Teaching A Pocket Logic Analyzer (Many) New Tricks

A few years ago, low-cost pocket digital oscilloscopes aimed at the hacker and maker crowd started hitting the market and gained quite a following. While few would consider them to be a replacement for a proper bench scope, they’re cheap and convenient enough that it’s hard to complain. Manufacturers are apparently looking to expand on the concept, as we’re now seeing similarly priced and sized logic analyzers pop up from the usual sources.

[Gabriel Valky] got his hands on a sub-$100 USD model known as the LA104, and decided that the stock software didn’t quite deliver. So he started a project to create a new open source firmware for the affordable gadget that greatly expands its core functionalities. The code has even been ported to a few of those digital oscilloscopes, as it turns out (perhaps unsurprisingly) that they aren’t too far removed internally.

Controlling addressable LEDs with the LA104.

In the video after the break, [Gabriel] shows off some impressive radio tricks by adding a small CC1101 transceiver to the mix. This allows his modified LA104 to scan for and decode popular RF protocols in the 300 – 900 MHz range. His software even allows for the received packets to be modified and re-transmitted, which he demonstrates by pushing a fake temperature signal into a wireless weather station.

But that’s just the beginning. A perusal of the GitHub page for his replacement firmware shows just how many features have already been packed into this project. For example it can be used to control WS2812 LED strips, generate arbitrary PWM signals, log data from temperature sensors, interface with MIDI devices, and scan for I2C devices. Many of these functions can be controlled on the computer by utilizing a modern browser and WebUSB.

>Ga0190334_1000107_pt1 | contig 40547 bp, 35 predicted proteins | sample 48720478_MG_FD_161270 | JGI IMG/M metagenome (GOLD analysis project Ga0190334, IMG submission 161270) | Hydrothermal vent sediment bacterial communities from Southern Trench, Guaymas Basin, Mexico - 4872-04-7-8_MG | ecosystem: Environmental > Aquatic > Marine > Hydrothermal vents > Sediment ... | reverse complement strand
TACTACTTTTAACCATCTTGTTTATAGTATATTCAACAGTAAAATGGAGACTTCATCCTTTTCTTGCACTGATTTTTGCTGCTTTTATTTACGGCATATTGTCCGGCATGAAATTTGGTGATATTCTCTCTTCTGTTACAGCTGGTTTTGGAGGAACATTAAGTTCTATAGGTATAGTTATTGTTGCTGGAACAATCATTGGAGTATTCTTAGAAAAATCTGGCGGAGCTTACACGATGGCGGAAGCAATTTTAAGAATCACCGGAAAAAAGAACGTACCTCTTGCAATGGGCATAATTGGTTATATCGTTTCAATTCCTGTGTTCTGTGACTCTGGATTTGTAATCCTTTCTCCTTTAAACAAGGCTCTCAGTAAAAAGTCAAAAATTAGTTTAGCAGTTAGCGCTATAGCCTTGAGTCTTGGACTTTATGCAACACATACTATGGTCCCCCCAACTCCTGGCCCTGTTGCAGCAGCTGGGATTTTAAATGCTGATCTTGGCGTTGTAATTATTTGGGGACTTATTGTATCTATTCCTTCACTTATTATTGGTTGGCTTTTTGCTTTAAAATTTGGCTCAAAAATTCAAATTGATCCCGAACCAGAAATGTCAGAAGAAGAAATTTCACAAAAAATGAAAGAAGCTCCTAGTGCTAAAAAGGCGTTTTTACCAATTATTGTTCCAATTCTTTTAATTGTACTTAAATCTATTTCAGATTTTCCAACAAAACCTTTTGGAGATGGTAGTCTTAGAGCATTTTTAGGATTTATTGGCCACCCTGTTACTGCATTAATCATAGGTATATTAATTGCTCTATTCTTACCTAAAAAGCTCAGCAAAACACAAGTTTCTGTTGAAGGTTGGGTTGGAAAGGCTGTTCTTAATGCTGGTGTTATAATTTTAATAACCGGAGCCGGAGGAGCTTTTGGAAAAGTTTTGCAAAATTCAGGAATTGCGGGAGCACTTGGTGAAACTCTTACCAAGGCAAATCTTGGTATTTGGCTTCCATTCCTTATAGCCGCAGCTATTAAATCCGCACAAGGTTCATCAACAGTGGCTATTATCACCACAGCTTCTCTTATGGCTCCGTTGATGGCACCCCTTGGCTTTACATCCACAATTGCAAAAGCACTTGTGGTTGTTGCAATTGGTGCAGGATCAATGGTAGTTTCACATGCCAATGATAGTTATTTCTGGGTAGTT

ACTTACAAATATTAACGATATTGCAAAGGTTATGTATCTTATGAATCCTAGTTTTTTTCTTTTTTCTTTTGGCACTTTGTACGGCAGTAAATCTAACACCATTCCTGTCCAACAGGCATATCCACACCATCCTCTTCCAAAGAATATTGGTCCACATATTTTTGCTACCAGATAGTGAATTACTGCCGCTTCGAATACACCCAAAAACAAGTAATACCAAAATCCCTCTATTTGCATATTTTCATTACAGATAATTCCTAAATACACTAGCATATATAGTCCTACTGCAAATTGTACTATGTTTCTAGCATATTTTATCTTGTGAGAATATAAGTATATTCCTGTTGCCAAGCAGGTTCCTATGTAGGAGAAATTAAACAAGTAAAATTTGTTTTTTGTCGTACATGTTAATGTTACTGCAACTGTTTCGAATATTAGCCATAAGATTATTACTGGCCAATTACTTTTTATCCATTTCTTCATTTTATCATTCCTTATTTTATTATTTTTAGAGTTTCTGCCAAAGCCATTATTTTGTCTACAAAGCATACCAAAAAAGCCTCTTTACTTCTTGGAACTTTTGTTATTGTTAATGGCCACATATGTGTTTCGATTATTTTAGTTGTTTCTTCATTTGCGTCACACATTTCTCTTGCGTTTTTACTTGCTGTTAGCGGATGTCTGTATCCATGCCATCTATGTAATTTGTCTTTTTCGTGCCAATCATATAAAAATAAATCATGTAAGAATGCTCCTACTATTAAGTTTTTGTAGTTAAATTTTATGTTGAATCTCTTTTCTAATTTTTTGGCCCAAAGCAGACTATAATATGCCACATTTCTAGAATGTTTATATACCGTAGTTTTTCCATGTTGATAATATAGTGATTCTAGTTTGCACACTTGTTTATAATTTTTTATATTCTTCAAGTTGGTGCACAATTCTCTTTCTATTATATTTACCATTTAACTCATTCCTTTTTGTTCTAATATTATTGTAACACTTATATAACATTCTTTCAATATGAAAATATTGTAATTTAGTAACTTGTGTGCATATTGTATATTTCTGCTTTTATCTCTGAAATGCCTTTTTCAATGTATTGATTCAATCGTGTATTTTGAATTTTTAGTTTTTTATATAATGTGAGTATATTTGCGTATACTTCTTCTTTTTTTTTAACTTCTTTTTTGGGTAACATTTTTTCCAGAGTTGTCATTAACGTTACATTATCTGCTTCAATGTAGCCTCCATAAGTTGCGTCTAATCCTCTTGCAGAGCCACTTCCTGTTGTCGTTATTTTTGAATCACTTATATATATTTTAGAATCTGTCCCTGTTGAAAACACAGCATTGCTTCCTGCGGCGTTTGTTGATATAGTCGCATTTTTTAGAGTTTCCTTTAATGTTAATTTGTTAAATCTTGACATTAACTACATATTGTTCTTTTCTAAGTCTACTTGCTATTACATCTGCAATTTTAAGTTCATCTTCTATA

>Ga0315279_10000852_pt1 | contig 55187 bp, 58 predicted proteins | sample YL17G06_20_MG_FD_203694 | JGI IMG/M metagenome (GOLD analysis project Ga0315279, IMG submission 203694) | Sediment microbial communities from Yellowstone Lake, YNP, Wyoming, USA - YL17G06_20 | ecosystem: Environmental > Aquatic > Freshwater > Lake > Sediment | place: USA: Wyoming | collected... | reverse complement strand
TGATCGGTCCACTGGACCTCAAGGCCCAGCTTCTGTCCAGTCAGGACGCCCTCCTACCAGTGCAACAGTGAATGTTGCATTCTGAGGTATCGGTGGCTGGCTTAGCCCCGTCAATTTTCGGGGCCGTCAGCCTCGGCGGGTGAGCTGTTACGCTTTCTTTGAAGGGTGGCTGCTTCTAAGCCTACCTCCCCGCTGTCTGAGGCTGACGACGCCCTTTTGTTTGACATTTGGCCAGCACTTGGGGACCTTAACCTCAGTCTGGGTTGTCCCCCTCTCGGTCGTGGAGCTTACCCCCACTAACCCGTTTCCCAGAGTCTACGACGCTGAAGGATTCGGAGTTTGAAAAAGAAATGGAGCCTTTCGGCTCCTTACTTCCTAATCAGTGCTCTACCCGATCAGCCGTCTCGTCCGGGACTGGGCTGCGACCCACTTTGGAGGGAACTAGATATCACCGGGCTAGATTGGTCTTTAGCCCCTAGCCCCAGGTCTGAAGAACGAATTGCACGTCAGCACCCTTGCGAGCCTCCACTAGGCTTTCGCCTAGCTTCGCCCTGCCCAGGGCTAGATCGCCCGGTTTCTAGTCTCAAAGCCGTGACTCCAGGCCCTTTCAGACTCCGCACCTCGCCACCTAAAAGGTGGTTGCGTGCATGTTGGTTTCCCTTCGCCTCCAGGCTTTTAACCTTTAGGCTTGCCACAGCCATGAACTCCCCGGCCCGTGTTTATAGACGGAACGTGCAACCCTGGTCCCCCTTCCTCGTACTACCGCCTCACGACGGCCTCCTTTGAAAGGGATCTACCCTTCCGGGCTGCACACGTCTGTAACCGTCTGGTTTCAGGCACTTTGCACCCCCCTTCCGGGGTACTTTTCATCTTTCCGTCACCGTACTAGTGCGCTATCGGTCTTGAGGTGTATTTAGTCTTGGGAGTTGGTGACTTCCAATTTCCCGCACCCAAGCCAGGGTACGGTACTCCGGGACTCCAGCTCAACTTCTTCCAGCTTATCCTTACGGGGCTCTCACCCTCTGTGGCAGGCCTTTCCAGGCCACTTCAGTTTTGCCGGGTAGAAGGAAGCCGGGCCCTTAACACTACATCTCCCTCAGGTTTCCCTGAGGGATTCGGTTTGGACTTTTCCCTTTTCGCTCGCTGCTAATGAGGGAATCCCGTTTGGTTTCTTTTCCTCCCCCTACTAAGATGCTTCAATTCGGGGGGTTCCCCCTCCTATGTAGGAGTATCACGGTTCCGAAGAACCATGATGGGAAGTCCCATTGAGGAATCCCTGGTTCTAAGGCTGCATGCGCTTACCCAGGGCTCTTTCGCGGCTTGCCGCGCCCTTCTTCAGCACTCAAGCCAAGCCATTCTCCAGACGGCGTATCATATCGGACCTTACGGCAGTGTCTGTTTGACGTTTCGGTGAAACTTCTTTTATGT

The replacement firmware that [Gabriel] has come up with for the LA104 is really an incredible accomplishment, and elevates an already intriguing piece of kit. Being able to pack all of these functions into something small and cheap enough you can toss into a bag is a very compelling prospect for hackers on the go.

Continue reading “Teaching A Pocket Logic Analyzer (Many) New Tricks”

The Swiss Army Knife Of Bench Tools

[splat238] had a ton of spare sensors laying around that he had either bought for a separate project or on an impulse buy, so he knew he had to do something with them. He decided to build his own digital multi-tool focusing on sensors that would be particularly useful in a workshop setting. Coincidentally, he was inspired by a previous hack that we covered a while back.

He’s equipped his device with a bubble level, tachometer, IR thermometer, protractor, laser pointer, and many, many more features that would make great additions to any hacker’s workspace. There’s a good summary of each sensor, making his Instructable somewhat of a quick guide to common sensing modalities for hardware designers. The tachometer, thermometer, laser pointer, and a few other capabilities are notable upgrades from the project we highlighted previously. We also appreciate the bigger display, allowing for more detailed user feedback particularly in using the compass and bullseye digital level among other features.

The number of components in [splat238’s] build is too extensive to detail one-by-one in this article, so please see his Instructable linked above for all the details. [splat238] made his own PCB for mounting each sensor and did a good job making the design modular so you wouldn’t need to add certain components if you don’t need them. Most of the components take some through-hole soldering with only a handful of 0805 resistors required otherwise. The housing was designed such that the user can handle the tool with one hand and can switch between each function with a push of a button.

Finally, the device is powered using a rechargeable lithium-polymer battery making it very reusable. And, if there weren’t enough features already, the battery can be charged via USB or through two solar panels mounted into the housing unit. Okay, solar charging might be a case of featuritis, but still a cool build either way.

Check out some other handy DIY tools on Hackaday.

Continue reading “The Swiss Army Knife Of Bench Tools”